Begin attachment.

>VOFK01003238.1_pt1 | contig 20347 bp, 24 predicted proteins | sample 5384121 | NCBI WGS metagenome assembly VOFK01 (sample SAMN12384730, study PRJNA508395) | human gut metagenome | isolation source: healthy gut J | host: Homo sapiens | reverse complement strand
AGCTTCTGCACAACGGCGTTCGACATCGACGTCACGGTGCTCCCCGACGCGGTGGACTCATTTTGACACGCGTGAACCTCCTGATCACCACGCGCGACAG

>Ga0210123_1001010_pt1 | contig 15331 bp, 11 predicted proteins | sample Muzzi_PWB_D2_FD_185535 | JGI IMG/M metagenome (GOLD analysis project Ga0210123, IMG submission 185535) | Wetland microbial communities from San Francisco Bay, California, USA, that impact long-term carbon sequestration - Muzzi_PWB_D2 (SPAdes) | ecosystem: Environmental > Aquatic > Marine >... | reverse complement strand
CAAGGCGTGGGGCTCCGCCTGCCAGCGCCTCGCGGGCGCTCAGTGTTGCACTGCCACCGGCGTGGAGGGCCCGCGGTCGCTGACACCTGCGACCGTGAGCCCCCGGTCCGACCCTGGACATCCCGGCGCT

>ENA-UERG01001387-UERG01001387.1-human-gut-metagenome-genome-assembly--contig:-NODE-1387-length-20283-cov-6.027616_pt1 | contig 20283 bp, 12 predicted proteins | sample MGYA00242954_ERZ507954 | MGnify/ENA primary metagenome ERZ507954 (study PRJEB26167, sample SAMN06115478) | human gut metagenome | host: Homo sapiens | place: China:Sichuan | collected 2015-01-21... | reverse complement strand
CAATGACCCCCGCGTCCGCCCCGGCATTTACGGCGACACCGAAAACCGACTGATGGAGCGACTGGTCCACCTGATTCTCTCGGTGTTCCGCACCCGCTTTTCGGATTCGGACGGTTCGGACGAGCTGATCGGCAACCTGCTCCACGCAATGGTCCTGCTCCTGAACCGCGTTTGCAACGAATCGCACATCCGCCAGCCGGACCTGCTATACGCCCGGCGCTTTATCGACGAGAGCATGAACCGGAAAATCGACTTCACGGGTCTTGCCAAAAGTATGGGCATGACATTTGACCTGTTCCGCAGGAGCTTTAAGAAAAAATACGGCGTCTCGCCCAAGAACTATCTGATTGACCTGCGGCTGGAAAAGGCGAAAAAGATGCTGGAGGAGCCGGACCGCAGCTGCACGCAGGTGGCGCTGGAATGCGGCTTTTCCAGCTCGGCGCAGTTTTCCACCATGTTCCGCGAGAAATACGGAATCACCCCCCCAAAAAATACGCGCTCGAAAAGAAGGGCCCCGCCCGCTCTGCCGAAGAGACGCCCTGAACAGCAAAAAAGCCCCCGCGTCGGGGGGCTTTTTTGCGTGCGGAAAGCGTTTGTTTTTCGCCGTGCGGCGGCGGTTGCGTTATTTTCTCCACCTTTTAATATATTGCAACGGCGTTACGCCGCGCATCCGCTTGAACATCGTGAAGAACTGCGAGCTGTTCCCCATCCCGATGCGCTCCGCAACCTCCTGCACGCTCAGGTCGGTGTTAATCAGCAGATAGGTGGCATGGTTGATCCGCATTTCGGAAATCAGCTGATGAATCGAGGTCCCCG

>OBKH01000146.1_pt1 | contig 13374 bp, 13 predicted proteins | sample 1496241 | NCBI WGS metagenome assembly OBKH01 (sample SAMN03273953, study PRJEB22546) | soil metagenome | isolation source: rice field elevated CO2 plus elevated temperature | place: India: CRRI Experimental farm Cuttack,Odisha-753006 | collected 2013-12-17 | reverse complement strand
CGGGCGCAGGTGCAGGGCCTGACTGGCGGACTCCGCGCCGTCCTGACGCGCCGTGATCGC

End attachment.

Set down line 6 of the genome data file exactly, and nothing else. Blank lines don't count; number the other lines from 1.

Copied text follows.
CAATGACCCCCGCGTCCGCCCCGGCATTTACGGCGACACCGAAAACCGACTGATGGAGCGACTGGTCCACCTGATTCTCTCGGTGTTCCGCACCCGCTTTTCGGATTCGGACGGTTCGGACGAGCTGATCGGCAACCTGCTCCACGCAATGGTCCTGCTCCTGAACCGCGTTTGCAACGAATCGCACATCCGCCAGCCGGACCTGCTATACGCCCGGCGCTTTATCGACGAGAGCATGAACCGGAAAATCGACTTCACGGGTCTTGCCAAAAGTATGGGCATGACATTTGACCTGTTCCGCAGGAGCTTTAAGAAAAAATACGGCGTCTCGCCCAAGAACTATCTGATTGACCTGCGGCTGGAAAAGGCGAAAAAGATGCTGGAGGAGCCGGACCGCAGCTGCACGCAGGTGGCGCTGGAATGCGGCTTTTCCAGCTCGGCGCAGTTTTCCACCATGTTCCGCGAGAAATACGGAATCACCCCCCCAAAAAATACGCGCTCGAAAAGAAGGGCCCCGCCCGCTCTGCCGAAGAGACGCCCTGAACAGCAAAAAAGCCCCCGCGTCGGGGGGCTTTTTTGCGTGCGGAAAGCGTTTGTTTTTCGCCGTGCGGCGGCGGTTGCGTTATTTTCTCCACCTTTTAATATATTGCAACGGCGTTACGCCGCGCATCCGCTTGAACATCGTGAAGAACTGCGAGCTGTTCCCCATCCCGATGCGCTCCGCAACCTCCTGCACGCTCAGGTCGGTGTTAATCAGCAGATAGGTGGCATGGTTGATCCGCATTTCGGAAATCAGCTGATGAATCGAGGTCCCCG